Sometimes institutions of care can harbor ill-intentioned characters

Hospitals and other healthcare facilities have a unique relationship with the people they serve. Patients who visit with doctors, nurses, and other staff are often giving up significant volumes of sensitive data. Because of this, care providers have a significant obligation to handle that information with responsibility, something that is underpinned in federal U.S. law by the HIPAA Act.

Unfortunately, despite best efforts, healthcare operators are not invulnerable to bad actors. Over the years there have been many instances of staff inappropriately accessing patient records. So what are the threats hospitals should watch for, and what can they do if things go wrong?

A Years-long Privacy Breach

In March 2020, Hawaii Pacific Health put out a press release, explaining it had terminated an unnamed Straub Medical Center employee for inappropriately reviewing patient files numerous times over a five-year period. 

The healthcare provider did not disclose exactly what had been viewed, or whether the data had been illicitly downloaded. Hawaii Pacific Health did however confirm that information accessed covered multiple facilities and included patients’ names and addresses, as well as details of health plans and medical procedures.

A report on the matter says the worker looked at records for over 3,700 patients, though Hawaii Pacific Health concluded the staffer’s motivation was more likely curiosity than malicious intent. The organization noted it would make “necessary adjustments” so as to prevent a repeat of the situation.

Multiple Staff Violations

In May 2020, a mother filed a lawsuit against Ann & Robert H. Lurie Children’s Hospital of Chicago after she learned confidential files relating to her daughter were inappropriately viewed.

The hospital had contacted the anonymous mother – recognized in court filings only as Jane Doe – when it learned a staff member at the facility had seemingly reviewed records for the child many times over a 12-month period. Hospital administrators said they had fired an unidentified nursing assistant for accessing the files, but suggested the individual had not otherwise misused the data. Doe’s lawsuit however claims that was not the end of the story.

In her suit against the hospital, Doe said her daughter’s records were opened by a different employee across a separate timeframe, raising concerns that there was indeed some level of nefarious activity at the facility.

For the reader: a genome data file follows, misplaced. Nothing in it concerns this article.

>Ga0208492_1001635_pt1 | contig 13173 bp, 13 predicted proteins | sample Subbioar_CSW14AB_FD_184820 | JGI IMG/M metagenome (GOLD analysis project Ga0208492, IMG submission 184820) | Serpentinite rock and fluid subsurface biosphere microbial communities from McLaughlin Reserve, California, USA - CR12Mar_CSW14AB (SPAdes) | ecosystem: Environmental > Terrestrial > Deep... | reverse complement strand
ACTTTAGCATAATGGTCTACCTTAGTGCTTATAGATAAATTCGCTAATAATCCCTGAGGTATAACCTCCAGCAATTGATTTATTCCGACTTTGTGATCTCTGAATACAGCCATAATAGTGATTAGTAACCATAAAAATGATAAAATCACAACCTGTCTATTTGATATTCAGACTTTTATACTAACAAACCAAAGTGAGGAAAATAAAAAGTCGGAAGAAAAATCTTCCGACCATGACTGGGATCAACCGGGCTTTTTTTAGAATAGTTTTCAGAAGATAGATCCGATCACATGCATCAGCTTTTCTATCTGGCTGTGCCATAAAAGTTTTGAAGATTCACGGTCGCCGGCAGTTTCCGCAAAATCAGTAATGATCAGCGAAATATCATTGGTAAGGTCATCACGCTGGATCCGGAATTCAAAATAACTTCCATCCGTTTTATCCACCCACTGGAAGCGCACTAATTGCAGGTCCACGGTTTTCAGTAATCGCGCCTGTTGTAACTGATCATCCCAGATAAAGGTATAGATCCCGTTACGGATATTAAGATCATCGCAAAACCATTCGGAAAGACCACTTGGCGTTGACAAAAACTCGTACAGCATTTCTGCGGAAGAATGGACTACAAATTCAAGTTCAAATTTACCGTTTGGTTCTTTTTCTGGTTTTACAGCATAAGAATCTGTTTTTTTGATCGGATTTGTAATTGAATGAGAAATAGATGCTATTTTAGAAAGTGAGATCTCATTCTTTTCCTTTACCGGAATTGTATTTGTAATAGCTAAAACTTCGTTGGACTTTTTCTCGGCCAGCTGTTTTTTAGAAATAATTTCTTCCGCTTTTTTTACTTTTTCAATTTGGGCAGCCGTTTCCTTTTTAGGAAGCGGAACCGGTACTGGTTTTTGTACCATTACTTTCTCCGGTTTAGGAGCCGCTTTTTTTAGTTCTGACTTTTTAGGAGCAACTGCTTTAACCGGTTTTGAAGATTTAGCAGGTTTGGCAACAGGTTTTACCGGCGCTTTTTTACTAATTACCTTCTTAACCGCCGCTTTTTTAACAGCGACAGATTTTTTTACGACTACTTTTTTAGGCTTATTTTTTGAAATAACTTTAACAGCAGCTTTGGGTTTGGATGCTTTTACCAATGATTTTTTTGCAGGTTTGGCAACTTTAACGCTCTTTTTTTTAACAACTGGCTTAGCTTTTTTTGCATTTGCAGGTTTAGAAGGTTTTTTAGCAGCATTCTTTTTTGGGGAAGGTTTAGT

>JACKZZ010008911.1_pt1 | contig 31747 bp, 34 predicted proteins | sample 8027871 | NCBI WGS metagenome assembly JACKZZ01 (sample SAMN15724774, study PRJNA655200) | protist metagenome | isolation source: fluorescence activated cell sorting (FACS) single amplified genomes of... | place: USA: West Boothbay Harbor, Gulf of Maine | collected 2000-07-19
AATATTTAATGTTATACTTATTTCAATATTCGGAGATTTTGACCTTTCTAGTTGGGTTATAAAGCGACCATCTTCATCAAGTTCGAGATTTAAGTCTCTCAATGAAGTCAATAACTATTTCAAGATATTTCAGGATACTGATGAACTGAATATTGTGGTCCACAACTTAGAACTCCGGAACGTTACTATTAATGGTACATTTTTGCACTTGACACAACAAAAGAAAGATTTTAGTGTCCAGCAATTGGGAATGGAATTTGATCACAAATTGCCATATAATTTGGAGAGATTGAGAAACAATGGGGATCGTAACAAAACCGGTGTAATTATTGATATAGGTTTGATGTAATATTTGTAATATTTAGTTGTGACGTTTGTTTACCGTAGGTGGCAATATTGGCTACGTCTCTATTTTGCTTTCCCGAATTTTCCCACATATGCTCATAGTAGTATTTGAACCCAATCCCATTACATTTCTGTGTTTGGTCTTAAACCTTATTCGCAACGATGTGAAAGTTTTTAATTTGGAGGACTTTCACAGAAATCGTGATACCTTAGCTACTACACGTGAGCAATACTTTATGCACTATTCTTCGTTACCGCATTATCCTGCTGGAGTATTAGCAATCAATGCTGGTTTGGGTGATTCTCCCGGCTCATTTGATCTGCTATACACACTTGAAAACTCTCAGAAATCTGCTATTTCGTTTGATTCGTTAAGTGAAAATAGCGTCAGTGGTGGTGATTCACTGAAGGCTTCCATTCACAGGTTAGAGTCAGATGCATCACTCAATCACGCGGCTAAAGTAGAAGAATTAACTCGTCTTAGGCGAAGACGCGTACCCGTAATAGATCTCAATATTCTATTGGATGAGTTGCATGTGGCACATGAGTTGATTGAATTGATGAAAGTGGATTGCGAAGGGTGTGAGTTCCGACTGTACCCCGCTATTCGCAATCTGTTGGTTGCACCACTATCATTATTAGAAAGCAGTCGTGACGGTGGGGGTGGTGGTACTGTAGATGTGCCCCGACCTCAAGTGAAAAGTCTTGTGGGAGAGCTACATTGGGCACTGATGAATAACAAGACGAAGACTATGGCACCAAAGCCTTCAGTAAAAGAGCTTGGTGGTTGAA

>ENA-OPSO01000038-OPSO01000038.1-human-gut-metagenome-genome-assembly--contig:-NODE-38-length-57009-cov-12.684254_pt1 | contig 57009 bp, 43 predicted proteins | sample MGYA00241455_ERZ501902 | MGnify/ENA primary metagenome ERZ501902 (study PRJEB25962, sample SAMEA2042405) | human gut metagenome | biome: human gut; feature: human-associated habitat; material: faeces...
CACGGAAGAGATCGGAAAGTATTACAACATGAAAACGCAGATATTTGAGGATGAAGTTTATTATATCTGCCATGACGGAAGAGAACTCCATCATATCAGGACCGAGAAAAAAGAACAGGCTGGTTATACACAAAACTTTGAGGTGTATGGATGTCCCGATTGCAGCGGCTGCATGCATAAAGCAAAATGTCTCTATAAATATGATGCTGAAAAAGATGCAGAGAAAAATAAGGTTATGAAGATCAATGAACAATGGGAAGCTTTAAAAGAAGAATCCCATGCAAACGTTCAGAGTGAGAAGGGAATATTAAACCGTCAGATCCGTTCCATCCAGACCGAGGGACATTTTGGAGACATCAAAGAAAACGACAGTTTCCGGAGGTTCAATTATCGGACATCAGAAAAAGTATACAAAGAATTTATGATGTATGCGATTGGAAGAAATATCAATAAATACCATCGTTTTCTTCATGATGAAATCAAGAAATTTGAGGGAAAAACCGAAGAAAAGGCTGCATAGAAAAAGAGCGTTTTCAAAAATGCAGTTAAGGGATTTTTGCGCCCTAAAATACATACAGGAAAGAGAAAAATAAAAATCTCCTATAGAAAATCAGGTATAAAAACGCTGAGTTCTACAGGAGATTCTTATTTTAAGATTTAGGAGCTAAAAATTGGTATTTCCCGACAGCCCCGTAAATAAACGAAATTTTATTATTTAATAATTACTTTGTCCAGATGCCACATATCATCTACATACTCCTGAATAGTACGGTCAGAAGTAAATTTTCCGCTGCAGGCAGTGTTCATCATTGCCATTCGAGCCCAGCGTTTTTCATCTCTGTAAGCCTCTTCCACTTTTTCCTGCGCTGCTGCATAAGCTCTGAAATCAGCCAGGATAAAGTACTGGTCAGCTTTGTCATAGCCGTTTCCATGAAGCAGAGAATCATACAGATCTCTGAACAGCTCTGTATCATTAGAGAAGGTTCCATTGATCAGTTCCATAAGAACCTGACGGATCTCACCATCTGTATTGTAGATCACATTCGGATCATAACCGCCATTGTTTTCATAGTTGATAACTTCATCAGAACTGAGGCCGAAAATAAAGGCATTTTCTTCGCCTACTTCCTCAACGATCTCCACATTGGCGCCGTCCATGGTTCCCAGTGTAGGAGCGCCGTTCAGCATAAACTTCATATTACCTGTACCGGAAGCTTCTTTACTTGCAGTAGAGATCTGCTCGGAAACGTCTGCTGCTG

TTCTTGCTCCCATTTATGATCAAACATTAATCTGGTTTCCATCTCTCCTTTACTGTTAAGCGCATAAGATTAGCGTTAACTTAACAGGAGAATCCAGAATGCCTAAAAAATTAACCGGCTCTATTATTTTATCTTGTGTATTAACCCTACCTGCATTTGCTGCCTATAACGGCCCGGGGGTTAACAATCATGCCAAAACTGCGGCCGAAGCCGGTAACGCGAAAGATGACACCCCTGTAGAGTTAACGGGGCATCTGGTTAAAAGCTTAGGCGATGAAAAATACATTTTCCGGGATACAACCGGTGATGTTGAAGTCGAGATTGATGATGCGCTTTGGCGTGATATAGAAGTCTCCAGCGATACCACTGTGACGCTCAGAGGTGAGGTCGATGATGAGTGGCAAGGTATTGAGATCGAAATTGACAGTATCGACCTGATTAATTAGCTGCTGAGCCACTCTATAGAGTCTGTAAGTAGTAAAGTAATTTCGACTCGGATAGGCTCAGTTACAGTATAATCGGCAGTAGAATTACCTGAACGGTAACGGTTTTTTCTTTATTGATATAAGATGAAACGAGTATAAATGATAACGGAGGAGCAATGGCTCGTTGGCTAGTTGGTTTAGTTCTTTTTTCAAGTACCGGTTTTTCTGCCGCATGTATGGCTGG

Lurie Children’s Hospital acknowledged two nursing assistants had breached its patient privacy rules, but again stated it had “no reason to suspect any misuse of patient information.” 

Regardless of the intent of its former employees, Lurie Children’s Hospital settled the lawsuit in November 2022, agreeing it would improve its data protection measures and staff training.

iThreat’s SignalAlert Watches for Confidentiality Breaches

There will always be legitimate reasons for staff to access sensitive files, and indeed, the unwritten mantra of the healthcare system is to do no harm. But as the cases above illustrate, violations of the HIPPA Act can and do happen. And while in both instances the healthcare providers expressed doubt that the staffers had malicious objectives, the fact remains that in an environment where such confidential information is gathered, hoping actors are more curious than bad is not a great strategy for keeping patients safe.

iThreat’s SignalAlert is the information monitoring service built to watch for malicious activities. Established in 1997, iThreat’s service has helped hundreds of clients to scour the web, watching for key signals about sensitive data that should not be out in the world.

From news reports to dark web chat rooms, SignalAlert’s ability to detect conversations wherever they’re happening means you can quickly put a stop to personal information spreading any further than it’s supposed to. And with iThreat’s experience in investigating such breaches, you can be sure of the very best help in getting to the bottom of a breach, as well as support in scrubbing that data from the internet.

iThreat understands how vital the trust is between a patient and their healthcare provider. We are committed to supporting healthcare institutions, helping them remedy bad situations before they can get worse.

Protect your patients with iThreat’s SignalAlert.